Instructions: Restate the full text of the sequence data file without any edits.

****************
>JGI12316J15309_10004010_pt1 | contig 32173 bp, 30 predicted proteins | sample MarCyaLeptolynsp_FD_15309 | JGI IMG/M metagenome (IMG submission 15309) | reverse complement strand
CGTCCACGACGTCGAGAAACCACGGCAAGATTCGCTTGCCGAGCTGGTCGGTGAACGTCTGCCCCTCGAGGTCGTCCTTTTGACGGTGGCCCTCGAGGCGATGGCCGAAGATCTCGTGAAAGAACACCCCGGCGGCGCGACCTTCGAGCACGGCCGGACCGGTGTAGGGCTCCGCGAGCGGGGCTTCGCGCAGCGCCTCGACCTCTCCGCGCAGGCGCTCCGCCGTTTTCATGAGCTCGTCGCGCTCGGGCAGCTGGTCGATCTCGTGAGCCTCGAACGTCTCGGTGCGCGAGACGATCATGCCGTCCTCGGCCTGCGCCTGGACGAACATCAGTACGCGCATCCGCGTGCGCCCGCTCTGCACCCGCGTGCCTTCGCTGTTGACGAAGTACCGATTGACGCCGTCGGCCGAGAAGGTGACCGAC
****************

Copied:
>JGI12316J15309_10004010_pt1 | contig 32173 bp, 30 predicted proteins | sample MarCyaLeptolynsp_FD_15309 | JGI IMG/M metagenome (IMG submission 15309) | reverse complement strand
CGTCCACGACGTCGAGAAACCACGGCAAGATTCGCTTGCCGAGCTGGTCGGTGAACGTCTGCCCCTCGAGGTCGTCCTTTTGACGGTGGCCCTCGAGGCGATGGCCGAAGATCTCGTGAAAGAACACCCCGGCGGCGCGACCTTCGAGCACGGCCGGACCGGTGTAGGGCTCCGCGAGCGGGGCTTCGCGCAGCGCCTCGACCTCTCCGCGCAGGCGCTCCGCCGTTTTCATGAGCTCGTCGCGCTCGGGCAGCTGGTCGATCTCGTGAGCCTCGAACGTCTCGGTGCGCGAGACGATCATGCCGTCCTCGGCCTGCGCCTGGACGAACATCAGTACGCGCATCCGCGTGCGCCCGCTCTGCACCCGCGTGCCTTCGCTGTTGACGAAGTACCGATTGACGCCGTCGGCCGAGAAGGTGACCGAC